photo courtesy of JC Imagery

photo courtesy of JC Imagery

Smoke Stack in Giribaldi, Oregon
photo courtesy of JC Imagery

Seriously, how could I have driven past THIS?
photo courtesy of JC Imagery

photo courtesy of JC Imagery
It's worth it, I promise.  There's ice cream....

Thursday, January 9, 2014

Photos Courtesy of the Kid

As a professional photographer I spend a lot of time trying to get the "perfect" picture.  We sell a lot of stock photos so every image tends to be really thought out (read over-thought out).

Then you give your kid the camera.  

This is something we've done for years, despite the fact that the camera and lens costs more than her first car will.  Always having our noses buried behind the camera means that every once in a while we needed to give up control (aggghhh!) and trust.

It's never not worked out.

After leaving Seaside, Oregon we headed south to a location everyone talks about, but couldn't remember visiting.

Cannon Beach.

We drove through, parked the car (entirelyillegallyblockingadrivewayshhh) and cut through a path (hoping not to get yelled at).

This is what we saw.

Photo courtesy © JC Imagery

And this.

Photo courtesy © JC Imagery

We frolicked in the sand and looked around at the beach, tipping over logs and debris.  We watched a lifeguard truck go screaming past (really, no one was swimming??) Then, "Kira, let's take your picture."

*Deep sigh*
Photo courtesy © JC Imagery

"Let's have some fun with this."

She's thrilled, can ya tell?
Photo courtesy © JC Imagery

"Now, I want the camera, mom."

Photo courtesy © JC Imagery

"Move to your right a bit."  I think, she's really getting it this, good.  Look, I'm happier than in the first photo.

Photo courtesy © JC Imagery

Good times, thanks.

Bottom line, trust.  This didn't cost us anything and we kept the teenager involved.

The fact that we headed to Pig in A Pancake in Cannon Beach shortly after didn't hurt.  :-)

Follow us on Facebook for daily (not really, but I pretend it's daily) postings about life on this journey.

Wednesday, January 8, 2014

Astoria to Seaside - Finally!

You'd think a 30 minute drive would take 30 minutes.  Just like you'd think if you left home at 11:00 am  for a five hour and one minute drive, you'd arrive sometime around 5:00 or 6:00 pm.

Yeah, try TEN HOURS!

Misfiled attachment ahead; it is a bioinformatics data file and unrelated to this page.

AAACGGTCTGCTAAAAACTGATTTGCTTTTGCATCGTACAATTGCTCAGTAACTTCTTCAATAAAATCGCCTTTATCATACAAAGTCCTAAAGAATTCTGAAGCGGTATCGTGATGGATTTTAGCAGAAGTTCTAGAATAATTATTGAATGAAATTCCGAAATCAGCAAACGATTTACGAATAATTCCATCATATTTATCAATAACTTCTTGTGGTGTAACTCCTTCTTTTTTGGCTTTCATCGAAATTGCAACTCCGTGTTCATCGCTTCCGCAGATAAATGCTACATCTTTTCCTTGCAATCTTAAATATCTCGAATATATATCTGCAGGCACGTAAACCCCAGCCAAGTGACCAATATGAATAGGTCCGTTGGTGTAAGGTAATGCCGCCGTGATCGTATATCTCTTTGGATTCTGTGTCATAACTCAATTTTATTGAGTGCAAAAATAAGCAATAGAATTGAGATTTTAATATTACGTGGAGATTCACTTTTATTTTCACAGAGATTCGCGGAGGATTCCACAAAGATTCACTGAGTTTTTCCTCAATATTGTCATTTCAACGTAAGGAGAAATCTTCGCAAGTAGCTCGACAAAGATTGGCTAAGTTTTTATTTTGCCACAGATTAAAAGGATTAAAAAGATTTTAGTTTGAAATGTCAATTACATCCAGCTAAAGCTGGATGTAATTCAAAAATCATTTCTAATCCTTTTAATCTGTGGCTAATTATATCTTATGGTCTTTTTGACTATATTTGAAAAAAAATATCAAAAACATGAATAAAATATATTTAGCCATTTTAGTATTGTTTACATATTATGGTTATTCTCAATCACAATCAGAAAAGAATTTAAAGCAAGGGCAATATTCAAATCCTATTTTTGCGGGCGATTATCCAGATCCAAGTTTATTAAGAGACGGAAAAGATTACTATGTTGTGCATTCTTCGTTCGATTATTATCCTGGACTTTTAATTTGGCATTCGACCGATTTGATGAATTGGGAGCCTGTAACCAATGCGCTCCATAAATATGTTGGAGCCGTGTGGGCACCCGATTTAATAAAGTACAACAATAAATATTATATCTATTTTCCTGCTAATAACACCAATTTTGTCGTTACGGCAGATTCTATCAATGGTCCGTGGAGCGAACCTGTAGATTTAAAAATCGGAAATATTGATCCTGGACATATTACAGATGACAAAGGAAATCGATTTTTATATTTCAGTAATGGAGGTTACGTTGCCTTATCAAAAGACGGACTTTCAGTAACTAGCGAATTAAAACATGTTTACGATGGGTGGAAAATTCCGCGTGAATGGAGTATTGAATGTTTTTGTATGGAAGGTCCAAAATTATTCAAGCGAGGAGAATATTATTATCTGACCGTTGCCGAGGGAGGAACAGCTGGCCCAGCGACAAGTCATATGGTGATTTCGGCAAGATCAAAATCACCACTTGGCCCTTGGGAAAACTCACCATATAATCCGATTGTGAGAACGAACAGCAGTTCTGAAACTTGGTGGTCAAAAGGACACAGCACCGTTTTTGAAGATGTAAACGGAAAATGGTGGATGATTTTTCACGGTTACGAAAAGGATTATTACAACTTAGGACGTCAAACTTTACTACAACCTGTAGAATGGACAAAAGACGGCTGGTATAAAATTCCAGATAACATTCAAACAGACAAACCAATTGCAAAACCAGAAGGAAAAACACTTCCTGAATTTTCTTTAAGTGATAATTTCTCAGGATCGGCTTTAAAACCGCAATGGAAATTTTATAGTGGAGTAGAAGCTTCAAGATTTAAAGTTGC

Okay, to back up here, we left Fort Columbia at 7:00 pm for a 32 minute drive from Fort Columbia to Seaside, Oregon.  We crossed over the Columbia River via the Astoria-Megler Bridge and, running out of daylight to make any stops to take photos, were on our way.

  © JC Imagery

One thing to note that I've never seen on other bridges (not that we've done all that many road trips, but I have been on a few as a youth) is the amount of dead birds.  There wasn't just one.  There were eleven.  Easily.  It was weird.

And eerie.

  © JC Imagery

So as the sun was setting, we waved adieu to Washington State and said hello to Oregon.

  © JC Imagery

The Oregon side, looking back.  © JC Imagery
We finally arrived at the Seaside Inn - at 9:37 pm!  Yes, I know the time because I knew I had to make a phone call to get someone at the desk anytime after 10:00 pm.  Yes, we left the Fort at 7:00 pm and arrived 2.5 hours later.  Thirty minute drive, my foot.  Who writes those things?  

So all told, it took us 10.5 hours for a 5 hour drive.  

Spoiler alert:  This would be the story of the whole trip.

Tuesday, January 7, 2014

Checking out Fort Columbia

Photo courtesy of  JC Imagery

Tucked into the Pacific Coast is one of the forts the protected the West Coast of the United States of America.  Fort Columbia lays between the tiny town of Chinook and the Oregon Border.  Nestled on 593 acres that borders 6,400 feet of the Columbia River and has sweeping views of the Columbia, it was built between 1896 and 1904.  For three wars, it was completely manned and operational until it became surplus after World War II.  In 1950 it was dedicated a state park after the property transferred to the custody of Washington State.

Photo courtesy of  JC Imagery

Photo courtesy of  JC Imagery

You can climb down into the batteries.
Photo courtesy of  JC Imagery

Although be aware of the pitch black.  This photo only came out bright
because of the camera flash - hence my wide eyes.  Bring a flashlight!
Photo courtesy of  JC Imagery

It is open during the summer from 6:30 am to 9:30 pm and in the winter from 8:00-5:00.  You do need a discover pass to park on grounds.  When we went, we were the only ones on the property and you have free reign of the place including the four remaining defense batteries.  While we drove around the park, we did not go into any of the buildings (save the restroom), but you can actually rent out the Sterwards House and Scarborough House.

Photo courtesy of  JC Imagery

Yeah, I'm sure they meant for this to happen.    Photo courtesy of  JC Imagery

The things we make our kid do.  Photo courtesy of  JC Imagery